The 3 Things I Learned From Organizing

I’m taking a break from organizing, and I want to share why I’m taking a step back.

I’ve been delaying a sabbatical for 2 years. (I unexpectedly got a job with Netroots Nation and New Media Mentors.) Previous plans for the sabbatical were to write a manual on negotiation technique and get my health in order. I’d been dealing with some health issues that I’ve since gotten under control (including squashing Type II diabetes!) Though stronger, I came to find that a very different sort of health needed attending to.

Dealing with physical matters can follow a pattern. You can submit things to lab tests. You can measure and make adjustments. But emotions are very different. You can’t measure them. They are nonlinear, and when it comes to grieving, they are sneaky and selfish. You think you’re ok and then an emotional sinkhole shows up out of nowhere and swallows you whole.

Grieving does not give a shit about your google calendar or what you have to get done today. Grieving is unpredictable, unruly, and occasionally dehydrates you on account of all the unplanned crying.

I’ve lost 4 mentors in the last few years, and a couple of young friends, too. Dying is a part of life, but these passings were all unexpected. Two suicides, one car accident, one heart attack. I don’t have traditional family in my life, so these mentors were a part of my self-organized family of choice.

The other day, I was waiting at a stoplight, and I randomly thought of one of these people that I’ve lost. As I waited for the light to turn green, I was thinking through a problem I was trying to solve. I asked myself, what would Linda do? Out of nowhere, huge tears started rolling down my face. Linda passed in January of 2015. I pulled over on the road and wept for ten minutes. I realized I hadn’t ever really given myself time to really grieve her absence, or the losses I’ve experienced. Over the years, I’ve trained myself to have 10 minutes max to fall apart and let it out. Then I’d go wash my face and go back to whatever needed to get done, keep running towards whatever fire needed to be put out. It’s efficient and weird and after two decades of rigorous conditioning, I can’t do it anymore.

So I’m stepping back, for as long as it takes for me to get back to center. It’s a really good time to take a step back, too. There are so many new activists and people who are ready to lead — who should be leading — and I’m excited to see where they go next.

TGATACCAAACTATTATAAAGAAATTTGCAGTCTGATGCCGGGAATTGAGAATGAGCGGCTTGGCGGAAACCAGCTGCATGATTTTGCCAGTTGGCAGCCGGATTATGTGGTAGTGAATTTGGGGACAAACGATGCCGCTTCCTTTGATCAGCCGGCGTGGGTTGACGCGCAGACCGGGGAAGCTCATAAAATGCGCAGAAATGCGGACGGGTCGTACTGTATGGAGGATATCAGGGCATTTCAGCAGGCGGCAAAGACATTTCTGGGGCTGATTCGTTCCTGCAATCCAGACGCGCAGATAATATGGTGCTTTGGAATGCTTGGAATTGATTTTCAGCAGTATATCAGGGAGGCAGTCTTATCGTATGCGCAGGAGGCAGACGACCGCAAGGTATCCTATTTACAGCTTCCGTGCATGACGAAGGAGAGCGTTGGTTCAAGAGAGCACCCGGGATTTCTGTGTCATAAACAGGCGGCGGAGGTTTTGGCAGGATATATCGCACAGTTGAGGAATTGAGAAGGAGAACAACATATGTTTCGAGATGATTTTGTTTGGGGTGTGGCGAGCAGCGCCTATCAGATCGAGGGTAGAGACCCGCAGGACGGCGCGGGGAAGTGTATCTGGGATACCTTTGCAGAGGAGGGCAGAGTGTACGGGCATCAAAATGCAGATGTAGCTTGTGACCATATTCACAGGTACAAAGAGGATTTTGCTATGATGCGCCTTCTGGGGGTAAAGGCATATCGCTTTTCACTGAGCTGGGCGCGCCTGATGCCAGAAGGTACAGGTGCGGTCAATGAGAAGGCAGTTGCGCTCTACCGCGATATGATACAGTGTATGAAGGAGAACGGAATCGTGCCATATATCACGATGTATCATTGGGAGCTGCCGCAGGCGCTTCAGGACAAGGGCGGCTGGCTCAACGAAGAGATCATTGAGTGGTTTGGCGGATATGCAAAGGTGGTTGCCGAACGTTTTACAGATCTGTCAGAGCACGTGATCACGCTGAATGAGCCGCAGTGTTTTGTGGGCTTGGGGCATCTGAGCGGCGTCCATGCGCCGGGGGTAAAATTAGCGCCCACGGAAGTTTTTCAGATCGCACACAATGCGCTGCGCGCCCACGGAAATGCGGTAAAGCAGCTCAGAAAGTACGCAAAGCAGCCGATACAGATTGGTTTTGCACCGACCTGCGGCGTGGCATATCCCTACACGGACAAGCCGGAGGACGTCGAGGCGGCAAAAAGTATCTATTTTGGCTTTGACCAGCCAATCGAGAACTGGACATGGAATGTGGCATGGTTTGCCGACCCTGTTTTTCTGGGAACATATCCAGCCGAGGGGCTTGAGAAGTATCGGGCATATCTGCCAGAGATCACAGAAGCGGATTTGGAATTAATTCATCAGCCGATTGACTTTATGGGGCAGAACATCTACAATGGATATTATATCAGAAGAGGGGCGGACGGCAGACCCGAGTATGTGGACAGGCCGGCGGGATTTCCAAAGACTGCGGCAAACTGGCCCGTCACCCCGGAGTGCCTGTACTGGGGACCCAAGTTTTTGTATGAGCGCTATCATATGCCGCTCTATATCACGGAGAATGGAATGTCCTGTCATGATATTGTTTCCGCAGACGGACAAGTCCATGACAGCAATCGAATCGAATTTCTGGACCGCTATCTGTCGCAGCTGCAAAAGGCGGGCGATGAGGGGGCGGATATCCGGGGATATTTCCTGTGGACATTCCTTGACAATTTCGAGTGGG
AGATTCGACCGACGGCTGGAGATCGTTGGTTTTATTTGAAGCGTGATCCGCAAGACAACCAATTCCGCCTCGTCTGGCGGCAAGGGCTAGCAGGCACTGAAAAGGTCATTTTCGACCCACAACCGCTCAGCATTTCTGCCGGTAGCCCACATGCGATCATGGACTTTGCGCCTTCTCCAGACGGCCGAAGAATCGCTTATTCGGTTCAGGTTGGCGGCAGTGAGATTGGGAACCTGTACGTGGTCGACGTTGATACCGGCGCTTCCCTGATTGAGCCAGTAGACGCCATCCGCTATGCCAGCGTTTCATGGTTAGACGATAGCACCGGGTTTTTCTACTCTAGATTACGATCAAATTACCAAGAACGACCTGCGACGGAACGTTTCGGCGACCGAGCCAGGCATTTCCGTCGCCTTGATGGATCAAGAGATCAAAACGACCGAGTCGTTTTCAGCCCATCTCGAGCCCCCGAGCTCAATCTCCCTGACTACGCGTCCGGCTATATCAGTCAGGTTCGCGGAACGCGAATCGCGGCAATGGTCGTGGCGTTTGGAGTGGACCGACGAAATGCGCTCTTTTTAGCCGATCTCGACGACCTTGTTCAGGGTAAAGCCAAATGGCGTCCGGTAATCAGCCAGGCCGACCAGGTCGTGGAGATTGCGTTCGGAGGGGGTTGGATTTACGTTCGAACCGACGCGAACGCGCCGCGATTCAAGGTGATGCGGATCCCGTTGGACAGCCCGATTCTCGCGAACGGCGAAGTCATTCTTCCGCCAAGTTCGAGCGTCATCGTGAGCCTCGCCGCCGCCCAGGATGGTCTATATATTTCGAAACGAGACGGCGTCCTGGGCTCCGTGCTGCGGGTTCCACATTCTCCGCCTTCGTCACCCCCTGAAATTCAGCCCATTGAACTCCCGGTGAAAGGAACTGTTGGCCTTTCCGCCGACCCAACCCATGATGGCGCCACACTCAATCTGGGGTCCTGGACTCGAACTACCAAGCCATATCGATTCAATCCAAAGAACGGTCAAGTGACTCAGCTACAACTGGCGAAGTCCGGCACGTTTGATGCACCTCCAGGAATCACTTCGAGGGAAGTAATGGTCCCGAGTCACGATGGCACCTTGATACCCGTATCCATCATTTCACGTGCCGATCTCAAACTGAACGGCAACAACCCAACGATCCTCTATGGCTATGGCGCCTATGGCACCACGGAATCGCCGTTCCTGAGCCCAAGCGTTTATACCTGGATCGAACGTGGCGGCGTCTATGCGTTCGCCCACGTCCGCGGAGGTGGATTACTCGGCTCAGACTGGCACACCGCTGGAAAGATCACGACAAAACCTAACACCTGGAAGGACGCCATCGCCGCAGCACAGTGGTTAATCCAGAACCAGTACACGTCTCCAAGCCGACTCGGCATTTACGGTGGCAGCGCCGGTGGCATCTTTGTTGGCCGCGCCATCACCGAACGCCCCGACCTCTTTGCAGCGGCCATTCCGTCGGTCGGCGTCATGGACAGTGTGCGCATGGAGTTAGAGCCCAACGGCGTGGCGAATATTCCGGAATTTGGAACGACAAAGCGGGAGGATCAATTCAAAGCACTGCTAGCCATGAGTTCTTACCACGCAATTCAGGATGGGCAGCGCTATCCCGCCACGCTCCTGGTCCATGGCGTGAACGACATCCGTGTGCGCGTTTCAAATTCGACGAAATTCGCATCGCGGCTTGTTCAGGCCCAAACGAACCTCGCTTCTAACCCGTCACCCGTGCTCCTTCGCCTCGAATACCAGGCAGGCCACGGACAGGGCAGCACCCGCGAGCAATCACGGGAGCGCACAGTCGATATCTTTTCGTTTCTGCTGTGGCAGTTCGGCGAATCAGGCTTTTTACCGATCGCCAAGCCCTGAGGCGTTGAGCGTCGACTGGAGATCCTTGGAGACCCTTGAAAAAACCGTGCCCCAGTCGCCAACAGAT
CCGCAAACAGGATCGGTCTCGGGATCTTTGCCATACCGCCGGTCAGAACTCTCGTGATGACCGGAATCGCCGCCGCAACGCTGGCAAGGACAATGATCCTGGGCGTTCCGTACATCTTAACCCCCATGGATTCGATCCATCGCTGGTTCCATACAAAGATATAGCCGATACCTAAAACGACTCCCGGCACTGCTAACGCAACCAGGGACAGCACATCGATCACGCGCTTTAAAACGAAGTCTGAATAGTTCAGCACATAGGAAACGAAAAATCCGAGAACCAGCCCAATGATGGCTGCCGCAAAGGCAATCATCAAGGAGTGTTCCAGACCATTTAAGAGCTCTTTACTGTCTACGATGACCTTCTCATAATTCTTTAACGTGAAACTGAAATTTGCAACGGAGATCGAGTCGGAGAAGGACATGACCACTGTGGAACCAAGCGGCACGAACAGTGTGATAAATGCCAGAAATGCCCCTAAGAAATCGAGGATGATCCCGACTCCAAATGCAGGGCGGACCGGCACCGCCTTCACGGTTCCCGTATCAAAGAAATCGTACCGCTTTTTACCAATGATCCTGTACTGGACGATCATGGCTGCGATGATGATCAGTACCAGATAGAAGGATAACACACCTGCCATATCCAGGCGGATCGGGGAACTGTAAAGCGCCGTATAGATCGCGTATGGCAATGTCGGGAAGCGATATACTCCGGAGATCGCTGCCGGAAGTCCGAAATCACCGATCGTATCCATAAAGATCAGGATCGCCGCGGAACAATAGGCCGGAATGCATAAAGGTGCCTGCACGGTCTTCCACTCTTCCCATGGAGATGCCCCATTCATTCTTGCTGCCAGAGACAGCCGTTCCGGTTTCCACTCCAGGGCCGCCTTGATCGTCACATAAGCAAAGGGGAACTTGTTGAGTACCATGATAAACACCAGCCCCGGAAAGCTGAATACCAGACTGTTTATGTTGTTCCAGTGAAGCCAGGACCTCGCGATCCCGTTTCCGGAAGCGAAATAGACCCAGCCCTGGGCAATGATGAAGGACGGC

I’ve been thinking a lot about the Movement — the Labor Movement, the Women’s Movement, the Progressive Movement — organizing with my friends of all backgrounds and all the groups, teams and communities. I keep coming back to these three points; they are distilled lessons that I learned as an organizer, bits of recycled wisdom that I’ve learned from elders along the way:

1) Organizing is love. Organizing is an act of love. It is kindness and compassion and empathy in motion. It is about connecting with human beings on a heart level. It’s about supporting other people, creatively solving problems together and looking out for one another. And it’s about celebrating victories, big and small. Encouragement and joy are key. And it must be truly driven by love to have sustaining power or your work together won’t last.

2) Friendship is the most positively disruptive force on the planet. Lifelong friendships emerge out of loss as well as victory. Friendships are disruptive because they don’t hinge on anything except enjoying someone’s company. They can be unexpected and spontaneous. Some of the closest friends I have made were forged during great loss and adversity. It is important to win. It’s awesome to win. But I’ve also made intense, resilient connections when we lost campaigns. The times when we learned the most as individuals and collectively as a Movement was when we got stomped. We learned because we always ended up finding each other afterwards. Clear-sighted analysis helped us learn from our mistakes. We kept trying to solve problems together, which started to turn the tide towards actually changing things. But changing the tide started by making friends in unexpected places, and letting those friendships sustain us in times of stress and distress.

3) Relationship before task. Victory happens when we move TOGETHER. Widen the tent. Get more chairs at the table. More fishes and loaves. More laughter. More sharing non-work-related experiences together. More constituency-specific bumper stickers for every last combination imaginable, with the same color palette, font and artwork. More listening deeply. More taking turns. More moving slowly and breathing deeply, especially when the conversations are heavy and difficult. More trying again, just one more time, without judgement. And more connecting with people that don’t look like you, don’t live like you, didn’t grow up in the same neighborhood as you, and feel just as passionately as you do about issues that matter to us all. Being a good partner in an ensemble cast. When supporters, activists, donors, volunteers and staff look like the island of multiracial, multicultural misfit toys, THEN you will win — whether it’s a political race or a revolution or an obstacle course.

4) Bonus point: Take breaks when you need to. To misquote RuPaul Charles, if you can’t be kind to yourself, how the hell you gonna be kind to somebody else?


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Tanya contributes to Women@Forbes, FairyGodBoss and curates Negotiate This. She’s writing a manual and curriculum to teach collaborative negotiation and other types of adaptive leadership techniques. Join her coaching page for updates.